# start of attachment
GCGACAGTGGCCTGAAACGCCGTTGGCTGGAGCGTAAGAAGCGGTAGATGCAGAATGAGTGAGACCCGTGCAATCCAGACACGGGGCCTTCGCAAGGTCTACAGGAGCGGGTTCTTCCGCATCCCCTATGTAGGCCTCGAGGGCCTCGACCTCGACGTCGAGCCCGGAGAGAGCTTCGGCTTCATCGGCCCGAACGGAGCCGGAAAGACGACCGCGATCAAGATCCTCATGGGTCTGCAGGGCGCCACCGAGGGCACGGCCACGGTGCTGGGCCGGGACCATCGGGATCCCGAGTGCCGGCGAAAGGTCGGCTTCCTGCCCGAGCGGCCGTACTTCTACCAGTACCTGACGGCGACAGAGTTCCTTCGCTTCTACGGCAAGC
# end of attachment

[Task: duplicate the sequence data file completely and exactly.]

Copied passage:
GCGACAGTGGCCTGAAACGCCGTTGGCTGGAGCGTAAGAAGCGGTAGATGCAGAATGAGTGAGACCCGTGCAATCCAGACACGGGGCCTTCGCAAGGTCTACAGGAGCGGGTTCTTCCGCATCCCCTATGTAGGCCTCGAGGGCCTCGACCTCGACGTCGAGCCCGGAGAGAGCTTCGGCTTCATCGGCCCGAACGGAGCCGGAAAGACGACCGCGATCAAGATCCTCATGGGTCTGCAGGGCGCCACCGAGGGCACGGCCACGGTGCTGGGCCGGGACCATCGGGATCCCGAGTGCCGGCGAAAGGTCGGCTTCCTGCCCGAGCGGCCGTACTTCTACCAGTACCTGACGGCGACAGAGTTCCTTCGCTTCTACGGCAAGC